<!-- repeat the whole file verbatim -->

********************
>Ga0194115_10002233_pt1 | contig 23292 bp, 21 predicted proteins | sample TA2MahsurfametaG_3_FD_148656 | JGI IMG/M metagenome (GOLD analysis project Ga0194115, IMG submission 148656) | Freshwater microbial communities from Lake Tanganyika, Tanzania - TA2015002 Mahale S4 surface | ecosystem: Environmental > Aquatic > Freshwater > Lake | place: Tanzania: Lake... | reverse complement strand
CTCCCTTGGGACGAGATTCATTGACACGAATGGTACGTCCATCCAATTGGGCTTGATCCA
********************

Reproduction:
>Ga0194115_10002233_pt1 | contig 23292 bp, 21 predicted proteins | sample TA2MahsurfametaG_3_FD_148656 | JGI IMG/M metagenome (GOLD analysis project Ga0194115, IMG submission 148656) | Freshwater microbial communities from Lake Tanganyika, Tanzania - TA2015002 Mahale S4 surface | ecosystem: Environmental > Aquatic > Freshwater > Lake | place: Tanzania: Lake... | reverse complement strand
CTCCCTTGGGACGAGATTCATTGACACGAATGGTACGTCCATCCAATTGGGCTTGATCCA